I was shocked recently to look out the kitchen window and see a tall (4+ ft.?) Great Blue Heron (Ardea herodias) in our backyard! Moving very, very slowly, it gradually made its way toward our water feature.
It was extra special last week to see a bright splash of blue in the backyard and to realize it was a male Indigo Bunting (Passerina cyanea). It’s a new member of our backyard bird list that we’ve kept since replanting the backyard with native plants in 2006. We’re now up to 66 different species.
We’ve had a snowy weekend in the Bluegrass with about 10 inches of ‘white stuff,’ and it’s been good to stay indoors and enjoy our backyard birds. It’s got to be a challenging time for these small feathered creatures, considering the cold temperatures and difficulty finding food. We do what we can to help by providing water, safflower, sunflower, millet seeds, and suet.
We see a wide variety of birds and enjoy all of them. The water and food we provide seem small payment for the winter entertainment we receive.
During a recent visit to Natural Bridge State Park, Harry and I thoroughly enjoyed watching Ruby-throated hummingbirds (Archilochus colubris) as they darted in and out, stopping briefly to drink at feeders. It was like watching a continuous aerial ballet.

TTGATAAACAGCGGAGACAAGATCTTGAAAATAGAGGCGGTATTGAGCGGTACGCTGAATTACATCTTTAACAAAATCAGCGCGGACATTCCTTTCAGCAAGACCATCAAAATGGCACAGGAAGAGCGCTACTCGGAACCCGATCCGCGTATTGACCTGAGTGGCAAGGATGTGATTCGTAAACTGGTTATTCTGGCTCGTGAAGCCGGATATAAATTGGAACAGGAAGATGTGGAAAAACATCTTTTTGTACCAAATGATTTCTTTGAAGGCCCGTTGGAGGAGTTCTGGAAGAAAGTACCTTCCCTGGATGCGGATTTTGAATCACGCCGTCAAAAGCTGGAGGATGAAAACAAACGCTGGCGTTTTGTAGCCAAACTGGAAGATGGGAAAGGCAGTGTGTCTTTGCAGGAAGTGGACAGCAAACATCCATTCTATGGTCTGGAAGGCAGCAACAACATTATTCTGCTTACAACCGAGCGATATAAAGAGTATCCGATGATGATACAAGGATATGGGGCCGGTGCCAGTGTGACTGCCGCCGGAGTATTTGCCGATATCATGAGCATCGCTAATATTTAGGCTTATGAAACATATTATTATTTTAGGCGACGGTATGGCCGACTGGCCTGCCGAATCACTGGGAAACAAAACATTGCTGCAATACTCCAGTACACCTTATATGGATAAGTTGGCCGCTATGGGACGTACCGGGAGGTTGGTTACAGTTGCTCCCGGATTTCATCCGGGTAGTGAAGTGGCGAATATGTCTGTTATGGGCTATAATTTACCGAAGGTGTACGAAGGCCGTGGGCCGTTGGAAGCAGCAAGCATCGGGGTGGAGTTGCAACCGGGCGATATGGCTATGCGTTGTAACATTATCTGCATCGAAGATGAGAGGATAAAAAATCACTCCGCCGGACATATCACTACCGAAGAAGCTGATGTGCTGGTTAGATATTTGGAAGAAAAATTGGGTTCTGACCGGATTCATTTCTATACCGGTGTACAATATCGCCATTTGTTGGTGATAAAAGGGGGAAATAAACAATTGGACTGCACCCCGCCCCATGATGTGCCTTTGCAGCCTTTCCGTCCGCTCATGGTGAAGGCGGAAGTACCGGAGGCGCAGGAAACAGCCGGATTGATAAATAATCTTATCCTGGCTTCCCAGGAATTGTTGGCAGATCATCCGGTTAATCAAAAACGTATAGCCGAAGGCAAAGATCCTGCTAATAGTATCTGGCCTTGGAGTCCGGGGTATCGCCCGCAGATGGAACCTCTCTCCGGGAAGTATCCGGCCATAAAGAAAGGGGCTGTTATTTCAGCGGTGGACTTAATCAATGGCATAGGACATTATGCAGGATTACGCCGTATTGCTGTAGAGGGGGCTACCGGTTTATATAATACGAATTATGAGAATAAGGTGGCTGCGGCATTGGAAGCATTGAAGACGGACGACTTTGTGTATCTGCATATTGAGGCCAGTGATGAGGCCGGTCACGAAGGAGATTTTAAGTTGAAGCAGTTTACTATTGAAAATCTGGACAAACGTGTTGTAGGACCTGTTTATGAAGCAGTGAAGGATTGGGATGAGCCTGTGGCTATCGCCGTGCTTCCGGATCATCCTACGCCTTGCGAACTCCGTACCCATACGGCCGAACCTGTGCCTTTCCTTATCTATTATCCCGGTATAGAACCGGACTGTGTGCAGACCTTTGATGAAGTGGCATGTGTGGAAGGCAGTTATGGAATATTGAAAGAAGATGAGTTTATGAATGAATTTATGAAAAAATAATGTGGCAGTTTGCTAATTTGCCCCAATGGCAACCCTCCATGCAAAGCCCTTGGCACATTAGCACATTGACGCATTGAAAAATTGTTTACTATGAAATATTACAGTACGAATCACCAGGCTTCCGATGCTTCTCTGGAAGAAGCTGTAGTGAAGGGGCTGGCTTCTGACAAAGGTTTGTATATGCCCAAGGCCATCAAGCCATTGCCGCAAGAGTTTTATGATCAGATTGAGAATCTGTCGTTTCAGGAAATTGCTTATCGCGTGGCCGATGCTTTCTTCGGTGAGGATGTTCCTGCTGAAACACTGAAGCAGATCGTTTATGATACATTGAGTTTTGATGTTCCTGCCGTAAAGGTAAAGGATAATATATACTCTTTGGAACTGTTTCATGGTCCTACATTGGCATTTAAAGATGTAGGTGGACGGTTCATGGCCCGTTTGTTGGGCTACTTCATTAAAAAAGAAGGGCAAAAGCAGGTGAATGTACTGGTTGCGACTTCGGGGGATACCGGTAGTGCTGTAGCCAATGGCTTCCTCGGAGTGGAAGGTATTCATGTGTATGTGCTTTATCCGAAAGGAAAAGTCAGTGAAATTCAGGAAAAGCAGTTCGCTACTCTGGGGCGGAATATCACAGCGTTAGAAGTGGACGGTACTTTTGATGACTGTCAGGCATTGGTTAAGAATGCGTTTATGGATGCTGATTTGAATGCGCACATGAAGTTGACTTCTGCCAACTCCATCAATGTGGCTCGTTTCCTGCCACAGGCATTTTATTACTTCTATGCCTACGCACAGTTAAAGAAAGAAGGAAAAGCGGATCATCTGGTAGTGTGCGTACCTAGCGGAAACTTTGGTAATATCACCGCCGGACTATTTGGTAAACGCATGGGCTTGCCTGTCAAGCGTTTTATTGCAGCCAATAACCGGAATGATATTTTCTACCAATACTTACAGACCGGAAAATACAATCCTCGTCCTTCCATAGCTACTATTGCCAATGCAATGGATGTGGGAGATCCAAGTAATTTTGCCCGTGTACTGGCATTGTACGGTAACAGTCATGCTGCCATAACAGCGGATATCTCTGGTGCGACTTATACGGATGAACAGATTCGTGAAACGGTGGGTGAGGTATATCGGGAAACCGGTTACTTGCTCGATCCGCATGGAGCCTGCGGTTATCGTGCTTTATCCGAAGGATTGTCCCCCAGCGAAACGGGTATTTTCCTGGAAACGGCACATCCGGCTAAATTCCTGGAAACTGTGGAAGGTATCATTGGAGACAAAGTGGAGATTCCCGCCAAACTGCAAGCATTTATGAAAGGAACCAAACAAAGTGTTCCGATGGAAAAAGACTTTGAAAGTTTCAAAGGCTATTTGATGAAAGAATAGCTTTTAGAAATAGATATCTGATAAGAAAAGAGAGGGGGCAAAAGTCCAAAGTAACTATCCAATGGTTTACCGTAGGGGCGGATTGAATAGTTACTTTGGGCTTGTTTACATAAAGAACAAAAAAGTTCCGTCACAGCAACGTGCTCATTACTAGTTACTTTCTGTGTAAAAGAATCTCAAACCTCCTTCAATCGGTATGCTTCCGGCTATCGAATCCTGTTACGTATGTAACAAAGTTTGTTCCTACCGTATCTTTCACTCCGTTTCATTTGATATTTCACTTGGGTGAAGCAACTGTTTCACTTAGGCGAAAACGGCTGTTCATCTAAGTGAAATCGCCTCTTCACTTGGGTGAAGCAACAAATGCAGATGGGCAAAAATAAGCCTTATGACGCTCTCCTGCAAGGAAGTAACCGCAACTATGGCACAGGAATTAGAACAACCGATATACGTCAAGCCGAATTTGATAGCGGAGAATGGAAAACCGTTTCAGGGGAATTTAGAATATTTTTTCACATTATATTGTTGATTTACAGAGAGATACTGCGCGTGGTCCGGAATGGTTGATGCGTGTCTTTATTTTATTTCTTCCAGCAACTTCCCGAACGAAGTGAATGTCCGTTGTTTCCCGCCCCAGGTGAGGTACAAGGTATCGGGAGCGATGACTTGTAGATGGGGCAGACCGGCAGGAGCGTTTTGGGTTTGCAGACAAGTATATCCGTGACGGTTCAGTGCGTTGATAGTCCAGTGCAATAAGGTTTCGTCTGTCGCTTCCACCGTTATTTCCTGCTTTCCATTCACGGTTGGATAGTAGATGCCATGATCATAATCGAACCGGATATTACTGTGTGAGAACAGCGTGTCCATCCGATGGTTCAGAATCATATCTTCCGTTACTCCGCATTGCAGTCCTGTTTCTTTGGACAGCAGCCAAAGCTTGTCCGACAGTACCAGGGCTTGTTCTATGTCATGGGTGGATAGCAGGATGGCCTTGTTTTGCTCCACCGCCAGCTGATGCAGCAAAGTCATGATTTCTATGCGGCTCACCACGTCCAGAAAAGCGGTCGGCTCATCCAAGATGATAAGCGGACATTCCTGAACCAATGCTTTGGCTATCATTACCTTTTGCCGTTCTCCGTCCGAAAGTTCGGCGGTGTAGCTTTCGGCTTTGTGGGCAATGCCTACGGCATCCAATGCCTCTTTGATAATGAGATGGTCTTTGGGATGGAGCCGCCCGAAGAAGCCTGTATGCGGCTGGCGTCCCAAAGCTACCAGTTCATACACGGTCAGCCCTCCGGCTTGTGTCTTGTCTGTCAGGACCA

Here’s a few fun facts –
- Hummingbirds are the tiniest birds in the world.
- They are the only birds that can fly both forward and backward; they can also hover in mid-air, fly sideways and upside down.
- They pollinate plants by getting pollen on their head and neck while gathering nectar from blossoms.
- Most Ruby-throated hummingbirds fly 500 miles nonstop across the Gulf of Mexico during their spring and fall migrations.
We don’t have a feeder in the yard, however we regularly see one or more hummingbirds nectaring on various blossoms, especially red ones. These birds are indeed amazing, and I’m always thrilled to see them.
Our record-breaking 17½ inches of snow and below-zero temperatures last week created a less-than-ideal setting for a picnic on the patio.